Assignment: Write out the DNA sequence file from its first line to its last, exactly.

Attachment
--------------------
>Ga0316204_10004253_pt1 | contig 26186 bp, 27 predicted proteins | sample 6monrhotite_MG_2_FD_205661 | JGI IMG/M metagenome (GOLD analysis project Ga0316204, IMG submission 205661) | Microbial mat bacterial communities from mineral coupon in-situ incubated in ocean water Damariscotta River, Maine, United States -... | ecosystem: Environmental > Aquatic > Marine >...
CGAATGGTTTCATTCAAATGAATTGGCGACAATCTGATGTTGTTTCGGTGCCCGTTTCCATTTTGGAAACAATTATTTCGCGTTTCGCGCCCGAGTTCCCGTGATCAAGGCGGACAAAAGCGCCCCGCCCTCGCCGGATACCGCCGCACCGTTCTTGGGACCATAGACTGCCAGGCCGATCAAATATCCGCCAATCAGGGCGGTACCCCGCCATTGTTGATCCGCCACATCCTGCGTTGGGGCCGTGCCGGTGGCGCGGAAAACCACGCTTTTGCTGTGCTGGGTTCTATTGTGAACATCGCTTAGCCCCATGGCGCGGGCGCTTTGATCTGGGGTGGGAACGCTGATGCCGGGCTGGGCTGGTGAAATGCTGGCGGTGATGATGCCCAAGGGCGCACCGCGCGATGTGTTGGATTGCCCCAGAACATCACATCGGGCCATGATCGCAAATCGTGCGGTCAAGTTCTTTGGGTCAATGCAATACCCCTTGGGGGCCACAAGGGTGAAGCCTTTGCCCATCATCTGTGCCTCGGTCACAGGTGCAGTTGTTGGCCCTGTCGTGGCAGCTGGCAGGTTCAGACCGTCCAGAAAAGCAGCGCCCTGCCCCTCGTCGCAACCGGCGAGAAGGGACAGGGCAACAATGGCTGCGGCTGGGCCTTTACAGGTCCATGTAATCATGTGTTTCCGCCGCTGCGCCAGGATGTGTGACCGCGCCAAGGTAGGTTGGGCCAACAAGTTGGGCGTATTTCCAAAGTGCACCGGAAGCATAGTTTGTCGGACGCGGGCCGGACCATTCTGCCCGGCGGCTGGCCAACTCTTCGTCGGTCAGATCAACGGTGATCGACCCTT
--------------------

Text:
>Ga0316204_10004253_pt1 | contig 26186 bp, 27 predicted proteins | sample 6monrhotite_MG_2_FD_205661 | JGI IMG/M metagenome (GOLD analysis project Ga0316204, IMG submission 205661) | Microbial mat bacterial communities from mineral coupon in-situ incubated in ocean water Damariscotta River, Maine, United States -... | ecosystem: Environmental > Aquatic > Marine >...
CGAATGGTTTCATTCAAATGAATTGGCGACAATCTGATGTTGTTTCGGTGCCCGTTTCCATTTTGGAAACAATTATTTCGCGTTTCGCGCCCGAGTTCCCGTGATCAAGGCGGACAAAAGCGCCCCGCCCTCGCCGGATACCGCCGCACCGTTCTTGGGACCATAGACTGCCAGGCCGATCAAATATCCGCCAATCAGGGCGGTACCCCGCCATTGTTGATCCGCCACATCCTGCGTTGGGGCCGTGCCGGTGGCGCGGAAAACCACGCTTTTGCTGTGCTGGGTTCTATTGTGAACATCGCTTAGCCCCATGGCGCGGGCGCTTTGATCTGGGGTGGGAACGCTGATGCCGGGCTGGGCTGGTGAAATGCTGGCGGTGATGATGCCCAAGGGCGCACCGCGCGATGTGTTGGATTGCCCCAGAACATCACATCGGGCCATGATCGCAAATCGTGCGGTCAAGTTCTTTGGGTCAATGCAATACCCCTTGGGGGCCACAAGGGTGAAGCCTTTGCCCATCATCTGTGCCTCGGTCACAGGTGCAGTTGTTGGCCCTGTCGTGGCAGCTGGCAGGTTCAGACCGTCCAGAAAAGCAGCGCCCTGCCCCTCGTCGCAACCGGCGAGAAGGGACAGGGCAACAATGGCTGCGGCTGGGCCTTTACAGGTCCATGTAATCATGTGTTTCCGCCGCTGCGCCAGGATGTGTGACCGCGCCAAGGTAGGTTGGGCCAACAAGTTGGGCGTATTTCCAAAGTGCACCGGAAGCATAGTTTGTCGGACGCGGGCCGGACCATTCTGCCCGGCGGCTGGCCAACTCTTCGTCGGTCAGATCAACGGTGATCGACCCTT